I turned the ignition. Splutter. Then again. Similar thing, a mild coughing, and a flat refusal to kick over. This was not how the day was meant to start. Four o’clock in the morning and already a set back. Typical. I gave the car a few seconds before attempting one last time. An intervention from the angling gods. The car roared (whimpered) to life and was duly left to warm up. Thoughts of pitting my whits against zander for the very first time.
It’s fair to say that I usually don’t travel very far at all in my weekly pursuits, mostly due to being equidistant from a number of great venues, some on the radar and others a little less so. But, I have always wanted to catch a zander, ever since I first saw one in the angling press as a child. They looked incredible and formidable in turn. Subtle colours and sleek lines. Fangs and spikes aplenty. One scary looking fish to a six year old. A sentiment shared by a large chunk of the country at the time too. Since then, thankfully, more anglers have embraced them as a species that is here to stay, rather than one that needs removing or culling, and long may it continue.
As I walked the towpath for the first time, I knew the day ahead of me was going to be a tough one, a steep learning curve more than anything. If I was to catch just one zander, of any size, then the day will have been a huge success. Although as we all know, sometimes just to be in with a chance of achieving something, is enough. With the boats still sleeping the canal was clear and accordingly I fished to features. Rushes, overhanging trees and of course, any moored up narrowboats. I used a natural coloured shad, one of ruffe or minnow coloration, working it at varying speeds and with different kinds of actions.
After two hours fishing I had not had any signs. No taps, nips or plucks. Nor had I seen anything follow the lure in. The rain fell and the wind blew but I remained positive and focused. Head down, watching the tip and line, for any subtle signs of interest from this lighting quick predator. In the distance I saw the first of the days boat near the lock. Accordingly the water began to run, pushing from the right to left as the lock was opened. Only a few more minutes left before the clarity would be lost. As soon as this boat passed through, the silt would stir and the fishing, I assumed, would become even more difficult. Closer and closer the boat came, until I found myself wishing the owner good morning, and watching on as clouds of dark orange swirled in front of me.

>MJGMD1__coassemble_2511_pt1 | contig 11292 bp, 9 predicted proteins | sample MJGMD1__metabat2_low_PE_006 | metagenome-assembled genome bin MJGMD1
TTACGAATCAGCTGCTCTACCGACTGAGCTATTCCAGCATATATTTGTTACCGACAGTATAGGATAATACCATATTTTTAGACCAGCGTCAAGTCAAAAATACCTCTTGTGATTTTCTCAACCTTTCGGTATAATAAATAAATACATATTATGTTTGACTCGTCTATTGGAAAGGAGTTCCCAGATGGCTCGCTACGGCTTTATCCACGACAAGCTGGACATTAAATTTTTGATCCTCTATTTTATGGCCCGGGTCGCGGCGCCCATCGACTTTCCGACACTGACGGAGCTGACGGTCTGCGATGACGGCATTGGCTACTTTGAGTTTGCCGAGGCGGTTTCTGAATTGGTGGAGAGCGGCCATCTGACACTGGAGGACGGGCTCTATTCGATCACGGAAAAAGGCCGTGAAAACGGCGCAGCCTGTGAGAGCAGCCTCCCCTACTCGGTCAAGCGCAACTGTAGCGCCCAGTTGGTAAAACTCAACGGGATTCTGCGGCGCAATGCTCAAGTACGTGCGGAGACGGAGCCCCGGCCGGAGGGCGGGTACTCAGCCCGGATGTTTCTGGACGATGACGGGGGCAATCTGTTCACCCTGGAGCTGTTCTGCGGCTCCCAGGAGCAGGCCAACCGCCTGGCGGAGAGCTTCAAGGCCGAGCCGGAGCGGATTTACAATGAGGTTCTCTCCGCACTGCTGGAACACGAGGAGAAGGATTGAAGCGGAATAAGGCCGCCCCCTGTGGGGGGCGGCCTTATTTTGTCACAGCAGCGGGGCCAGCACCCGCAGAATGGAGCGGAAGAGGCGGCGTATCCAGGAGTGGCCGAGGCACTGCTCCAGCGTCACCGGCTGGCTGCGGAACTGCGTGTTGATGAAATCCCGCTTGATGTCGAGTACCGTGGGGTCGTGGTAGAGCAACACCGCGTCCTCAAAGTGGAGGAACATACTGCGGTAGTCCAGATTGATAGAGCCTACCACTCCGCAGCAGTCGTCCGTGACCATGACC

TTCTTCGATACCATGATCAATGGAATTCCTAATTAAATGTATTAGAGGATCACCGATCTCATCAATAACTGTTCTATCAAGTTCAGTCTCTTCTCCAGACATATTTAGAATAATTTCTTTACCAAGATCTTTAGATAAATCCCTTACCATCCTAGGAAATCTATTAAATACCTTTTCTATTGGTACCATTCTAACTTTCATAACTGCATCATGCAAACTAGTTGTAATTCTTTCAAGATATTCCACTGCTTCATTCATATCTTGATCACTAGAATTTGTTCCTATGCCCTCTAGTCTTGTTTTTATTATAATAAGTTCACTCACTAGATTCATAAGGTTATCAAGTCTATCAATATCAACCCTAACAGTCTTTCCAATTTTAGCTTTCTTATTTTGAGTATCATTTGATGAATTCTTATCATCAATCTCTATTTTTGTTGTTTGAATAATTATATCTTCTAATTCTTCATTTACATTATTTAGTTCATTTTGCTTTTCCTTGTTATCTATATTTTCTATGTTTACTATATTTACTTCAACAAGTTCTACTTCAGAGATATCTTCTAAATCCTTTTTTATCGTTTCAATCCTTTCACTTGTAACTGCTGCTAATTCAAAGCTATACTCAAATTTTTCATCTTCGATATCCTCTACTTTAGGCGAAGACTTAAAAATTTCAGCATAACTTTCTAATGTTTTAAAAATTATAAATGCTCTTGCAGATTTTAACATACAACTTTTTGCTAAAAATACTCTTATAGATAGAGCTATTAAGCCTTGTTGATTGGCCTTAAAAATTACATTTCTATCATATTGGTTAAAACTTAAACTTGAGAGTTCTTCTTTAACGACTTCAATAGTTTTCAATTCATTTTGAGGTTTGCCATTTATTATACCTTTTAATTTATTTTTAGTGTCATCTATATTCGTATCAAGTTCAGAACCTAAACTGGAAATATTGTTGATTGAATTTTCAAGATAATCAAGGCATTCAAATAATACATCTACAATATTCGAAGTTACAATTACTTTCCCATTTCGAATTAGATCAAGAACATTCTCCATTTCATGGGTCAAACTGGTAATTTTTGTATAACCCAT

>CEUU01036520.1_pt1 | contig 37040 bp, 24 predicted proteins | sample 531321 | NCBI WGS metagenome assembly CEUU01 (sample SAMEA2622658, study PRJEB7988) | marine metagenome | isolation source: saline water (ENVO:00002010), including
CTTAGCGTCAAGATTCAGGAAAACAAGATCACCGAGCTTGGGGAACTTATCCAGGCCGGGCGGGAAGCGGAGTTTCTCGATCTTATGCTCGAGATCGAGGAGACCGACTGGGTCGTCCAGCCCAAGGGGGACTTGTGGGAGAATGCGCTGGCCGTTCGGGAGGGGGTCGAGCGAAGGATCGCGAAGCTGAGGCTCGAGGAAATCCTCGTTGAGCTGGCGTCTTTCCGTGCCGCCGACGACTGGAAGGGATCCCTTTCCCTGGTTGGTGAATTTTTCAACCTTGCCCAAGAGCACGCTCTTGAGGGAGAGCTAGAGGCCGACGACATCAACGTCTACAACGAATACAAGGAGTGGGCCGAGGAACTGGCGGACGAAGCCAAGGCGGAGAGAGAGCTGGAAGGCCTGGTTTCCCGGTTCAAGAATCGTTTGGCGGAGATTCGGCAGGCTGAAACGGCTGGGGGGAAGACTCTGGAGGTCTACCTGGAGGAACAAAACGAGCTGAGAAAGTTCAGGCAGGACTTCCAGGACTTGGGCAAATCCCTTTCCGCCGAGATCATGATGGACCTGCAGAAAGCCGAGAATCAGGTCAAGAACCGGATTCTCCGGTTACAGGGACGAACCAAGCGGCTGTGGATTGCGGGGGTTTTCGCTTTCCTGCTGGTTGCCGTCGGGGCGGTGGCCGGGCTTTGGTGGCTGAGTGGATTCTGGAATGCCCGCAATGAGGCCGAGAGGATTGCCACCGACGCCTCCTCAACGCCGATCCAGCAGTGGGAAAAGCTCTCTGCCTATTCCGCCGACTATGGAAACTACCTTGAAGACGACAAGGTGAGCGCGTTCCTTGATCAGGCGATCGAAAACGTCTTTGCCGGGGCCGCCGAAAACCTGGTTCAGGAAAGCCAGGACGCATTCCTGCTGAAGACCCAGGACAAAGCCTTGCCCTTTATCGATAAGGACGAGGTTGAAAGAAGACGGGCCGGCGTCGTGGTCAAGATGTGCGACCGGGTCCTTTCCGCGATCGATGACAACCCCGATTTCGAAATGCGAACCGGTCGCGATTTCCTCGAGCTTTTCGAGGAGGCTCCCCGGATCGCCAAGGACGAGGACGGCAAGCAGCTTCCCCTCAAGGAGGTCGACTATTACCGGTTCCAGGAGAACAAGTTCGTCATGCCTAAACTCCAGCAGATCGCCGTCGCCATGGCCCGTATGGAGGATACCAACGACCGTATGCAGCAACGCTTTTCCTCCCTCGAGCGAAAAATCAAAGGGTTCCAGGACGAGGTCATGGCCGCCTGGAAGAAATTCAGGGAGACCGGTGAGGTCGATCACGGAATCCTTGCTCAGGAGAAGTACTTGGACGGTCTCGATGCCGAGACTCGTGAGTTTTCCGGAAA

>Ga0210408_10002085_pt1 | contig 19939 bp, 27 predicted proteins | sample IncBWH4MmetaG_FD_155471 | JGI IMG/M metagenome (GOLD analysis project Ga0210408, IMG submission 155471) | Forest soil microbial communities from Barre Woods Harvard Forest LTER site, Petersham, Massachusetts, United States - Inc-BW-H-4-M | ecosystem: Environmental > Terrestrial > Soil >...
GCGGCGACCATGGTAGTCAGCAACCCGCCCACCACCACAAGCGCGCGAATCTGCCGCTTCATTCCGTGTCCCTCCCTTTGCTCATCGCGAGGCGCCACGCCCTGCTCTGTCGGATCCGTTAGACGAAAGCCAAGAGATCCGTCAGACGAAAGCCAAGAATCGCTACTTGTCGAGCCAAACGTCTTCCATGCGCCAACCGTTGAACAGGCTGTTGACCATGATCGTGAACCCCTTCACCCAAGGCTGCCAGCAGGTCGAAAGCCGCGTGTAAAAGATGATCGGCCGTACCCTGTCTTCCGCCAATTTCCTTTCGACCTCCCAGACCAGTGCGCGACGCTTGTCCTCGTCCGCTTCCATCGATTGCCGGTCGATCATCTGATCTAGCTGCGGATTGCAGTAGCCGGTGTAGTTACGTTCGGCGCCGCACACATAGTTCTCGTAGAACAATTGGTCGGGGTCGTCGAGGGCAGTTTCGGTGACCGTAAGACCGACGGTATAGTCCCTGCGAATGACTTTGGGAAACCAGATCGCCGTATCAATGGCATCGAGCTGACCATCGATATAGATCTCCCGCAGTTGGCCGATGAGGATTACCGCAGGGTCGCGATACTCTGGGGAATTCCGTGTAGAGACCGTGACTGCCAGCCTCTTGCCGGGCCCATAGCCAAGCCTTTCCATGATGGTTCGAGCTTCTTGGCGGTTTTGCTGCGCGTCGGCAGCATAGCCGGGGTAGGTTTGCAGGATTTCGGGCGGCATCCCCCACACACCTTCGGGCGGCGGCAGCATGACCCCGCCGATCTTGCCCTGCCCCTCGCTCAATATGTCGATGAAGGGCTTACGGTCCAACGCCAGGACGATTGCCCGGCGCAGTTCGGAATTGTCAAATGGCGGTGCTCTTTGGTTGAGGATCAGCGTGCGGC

Angling instinct took over. What self respecting predator would not take advantage of this? Small fish, lost and disorientated in a freak, muddy fog. Keen eyes, adept to seeing where prey cannot. Ready to ambush. I thought I’d make it easier for any nearby zander and changed to the most gaudy and obtrusive lure I had with me. I cast out, allowed the jig to sink, brought it back, once, twice, before the most shocking hit vibrated up the line. Just as the lure passed the threshold from clear water into dark.
A bit like a wet sack, but with the pronounced head shakes of an eel, the fish pulled back. Rod tip followed, left, right and down. I gave the fish no quarter. It returned the sentiment. Left and right. Clutch clicking. Suddenly its head lunged from the gloom. Black eyes and a toothy snarl. My heart rate increasing dramatically. Zander! A moment to savour as it was drawn over the rim of the net. Dark grey fins, tipped with a pearly white, sprung dramatically from a khaki flank. They really are much more impressive in the flesh than in pictures. And that is saying something. A brilliantly adapted creature.
For the rest of the day I fished hard but the canal fished harder. I could not find any more fish until the last hour of daylight, when I had multiple follows, though I was unable to get a confident take. I had to accept that the day had already been made, hours before, when I first glanced that primeval grin. What fantastic memories. Time to head home and get warm. Now, would the car start?
Until next time,